and there will be no requirement for local FP directors to devise new problem based learning type packages.
Section 3: feedback and assessment
Concerns have already been raised nationally that there is to be “too much” assessment of FY2 trainees. Rather controversially, the curriculum quite clearly states that trainees will have a free choice of both the timing of workplace assessments and the assessor who will undertake them. This removes an important element of objectivity from the assessment philosophy. Although the assessment tools are admittedly still in a developmental stage, the fundamental components are well established (see box).
Clearly there is a significant burden attached to FY2 assessment and this mandates forward planning, particularly as the timings and assessor are ostensibly for each trainee to decide. Local experience in our unit suggests that an equivalent of 0.5 programmed activities per week is required from the consultant pool to facilitate the support and assessment process for three Foundation trainees. Putting this into practice will require robust discussion between colleagues and the executive team at Trust level. Importantly, there may be a need to provide “… additional tests of competence or knowledge … focused or additional training … (and) further assessments” (p47) within a placement for those trainees failing to progress satisfactorily. The potential extra burden from this activity needs to be considered in job planning but is impossible to quantify. In our experience, however, the need for such input has been non‐existent to date.
Components of assessment during the FY2 training year
- Peer Assessment Tool, one per four months
- “360 degree assessment”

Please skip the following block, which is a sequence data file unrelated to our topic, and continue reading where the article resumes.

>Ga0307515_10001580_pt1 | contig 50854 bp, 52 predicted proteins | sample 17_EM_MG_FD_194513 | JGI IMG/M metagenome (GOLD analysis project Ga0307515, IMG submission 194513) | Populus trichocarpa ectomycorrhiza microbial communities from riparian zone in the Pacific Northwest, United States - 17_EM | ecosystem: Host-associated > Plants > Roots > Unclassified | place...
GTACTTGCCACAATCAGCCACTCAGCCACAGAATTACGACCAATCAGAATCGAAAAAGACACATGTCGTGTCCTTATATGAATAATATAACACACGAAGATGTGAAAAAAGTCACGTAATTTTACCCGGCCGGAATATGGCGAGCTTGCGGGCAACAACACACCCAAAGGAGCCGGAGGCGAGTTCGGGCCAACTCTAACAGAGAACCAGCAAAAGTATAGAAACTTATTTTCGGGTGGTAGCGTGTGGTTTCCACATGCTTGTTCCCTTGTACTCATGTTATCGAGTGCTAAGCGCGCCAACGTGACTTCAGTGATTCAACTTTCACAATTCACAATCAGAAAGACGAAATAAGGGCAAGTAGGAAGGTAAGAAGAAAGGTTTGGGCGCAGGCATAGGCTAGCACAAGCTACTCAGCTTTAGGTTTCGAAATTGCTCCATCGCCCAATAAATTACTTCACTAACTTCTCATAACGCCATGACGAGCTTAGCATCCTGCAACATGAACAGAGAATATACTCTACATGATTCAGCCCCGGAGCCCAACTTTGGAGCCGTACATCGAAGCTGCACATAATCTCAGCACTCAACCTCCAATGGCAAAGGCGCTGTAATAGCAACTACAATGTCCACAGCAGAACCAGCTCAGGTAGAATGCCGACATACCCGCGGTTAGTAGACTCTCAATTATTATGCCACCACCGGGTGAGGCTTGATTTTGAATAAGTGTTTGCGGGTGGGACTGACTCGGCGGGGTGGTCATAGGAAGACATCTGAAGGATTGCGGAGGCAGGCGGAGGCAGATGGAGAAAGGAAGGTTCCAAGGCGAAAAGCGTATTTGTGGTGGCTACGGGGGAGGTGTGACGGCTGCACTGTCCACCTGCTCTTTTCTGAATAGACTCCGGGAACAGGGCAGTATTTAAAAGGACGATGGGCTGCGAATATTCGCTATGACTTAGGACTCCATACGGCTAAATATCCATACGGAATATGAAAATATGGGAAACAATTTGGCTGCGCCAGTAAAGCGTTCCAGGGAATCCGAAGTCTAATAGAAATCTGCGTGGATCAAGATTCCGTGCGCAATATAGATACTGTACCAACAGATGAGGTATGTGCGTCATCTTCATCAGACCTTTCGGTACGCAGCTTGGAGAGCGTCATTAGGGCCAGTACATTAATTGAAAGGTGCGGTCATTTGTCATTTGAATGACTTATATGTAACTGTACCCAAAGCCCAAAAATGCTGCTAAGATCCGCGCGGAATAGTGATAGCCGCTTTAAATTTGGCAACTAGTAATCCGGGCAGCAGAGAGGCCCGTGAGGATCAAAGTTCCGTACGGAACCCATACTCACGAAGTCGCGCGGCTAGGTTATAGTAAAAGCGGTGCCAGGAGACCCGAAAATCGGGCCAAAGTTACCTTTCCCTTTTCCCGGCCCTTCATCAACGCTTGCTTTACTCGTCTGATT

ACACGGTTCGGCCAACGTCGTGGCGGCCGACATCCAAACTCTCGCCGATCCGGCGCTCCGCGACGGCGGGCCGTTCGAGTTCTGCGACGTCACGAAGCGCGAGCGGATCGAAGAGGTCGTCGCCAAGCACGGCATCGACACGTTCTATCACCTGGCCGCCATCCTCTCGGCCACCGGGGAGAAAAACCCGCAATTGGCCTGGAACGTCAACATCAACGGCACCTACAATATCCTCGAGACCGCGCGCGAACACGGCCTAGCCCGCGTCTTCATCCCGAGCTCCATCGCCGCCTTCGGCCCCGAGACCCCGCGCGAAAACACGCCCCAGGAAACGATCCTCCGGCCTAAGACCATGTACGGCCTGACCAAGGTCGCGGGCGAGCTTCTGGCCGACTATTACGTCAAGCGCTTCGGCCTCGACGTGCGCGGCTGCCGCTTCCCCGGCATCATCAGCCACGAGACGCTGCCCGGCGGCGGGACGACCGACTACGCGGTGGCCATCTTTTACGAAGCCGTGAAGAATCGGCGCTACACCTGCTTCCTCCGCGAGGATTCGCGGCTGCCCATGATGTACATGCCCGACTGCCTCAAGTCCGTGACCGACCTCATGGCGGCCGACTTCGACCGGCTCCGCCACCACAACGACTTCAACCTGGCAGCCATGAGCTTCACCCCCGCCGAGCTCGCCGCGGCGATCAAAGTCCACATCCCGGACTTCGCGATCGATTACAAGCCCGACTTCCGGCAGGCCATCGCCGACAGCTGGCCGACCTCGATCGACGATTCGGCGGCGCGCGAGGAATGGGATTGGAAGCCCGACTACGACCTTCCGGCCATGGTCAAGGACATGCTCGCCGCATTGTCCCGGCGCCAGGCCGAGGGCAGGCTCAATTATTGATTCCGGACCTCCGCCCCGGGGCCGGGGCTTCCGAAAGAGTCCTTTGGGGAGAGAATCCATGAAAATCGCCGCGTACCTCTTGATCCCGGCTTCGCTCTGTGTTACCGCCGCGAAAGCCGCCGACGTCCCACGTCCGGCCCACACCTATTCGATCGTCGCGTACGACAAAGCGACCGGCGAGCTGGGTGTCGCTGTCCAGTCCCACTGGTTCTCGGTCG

- Twelve independent raters to be used.
- Mini‐Clinical Evaluation Exercise, two per four months
- Trainee chooses timing and observer (mix of CEX and DOPS).
- Direct Observation of Procedural Skills
- Trainee chooses timing, skill, observer.
- Case based discussion, two per four months
- Structured discussion of real cases.
Familiarisation with the assessment tools certainly requires practice. “Roadshow” workshops have been established in the North West Deanery (for all hospital and primary care stakeholders, not just emergency medicine) which have been well attended and informative. Similar initiatives are taking place across the UK. It is important that as many staff attend as possible from the department, as we have found it difficult to appreciate the nuances of FP assessment second hand in local cascade workshops.
The role of effective feedback is strengthened in the curriculum and few would argue with its inclusion. Feedback must be immediate and structured; there should be an opportunity to reciprocate the feedback, and this must be facilitated without prejudice.
The assessments which each trainee must receive are to be collated into an individual Educational Supervisor's Report for each FY2 trainee. The quantity of assessment required demands tight administration: deadlines must be met, and it must be clear to whom paperwork is to be sent in order to allow for a smooth transition between placements. In particular, trainees who have experienced difficulties must have a clearly documented account of each aspect of the relevant assessment.
Section 4: foundation programme syllabus
This last, and large, part of the FP curriculum outlines the generic formal teaching which is expected to occur at both F1 and F2 levels, then quickly goes on to detail the good medical practice which trainees should demonstrate by the end of each year. The “knowledge/skills/attitudes” model employed in this section is rather educationally dated and has been superseded by the competency based approach mentioned earlier. As a result the same limitations arise as before: it is impossible to think of a way in which the content of pages 54 to 89 of the curriculum—all of which lists objectives in the form of a syllabus—could realistically be assessed.
This part of the curriculum is therefore interesting but not especially meaningful. It almost forms a “wish list” of best clinical care. Curiously, “attitudes” are omitted from the last 10 pages of the syllabus, even though the objectives within this section refer to management of acutely ill patients, resuscitation, and other attitudinally important topics. At the very least, however, these lists serve as discussion documents with which to inform best practice within the ED, and form a useful platform on which to base reformed departmental teaching.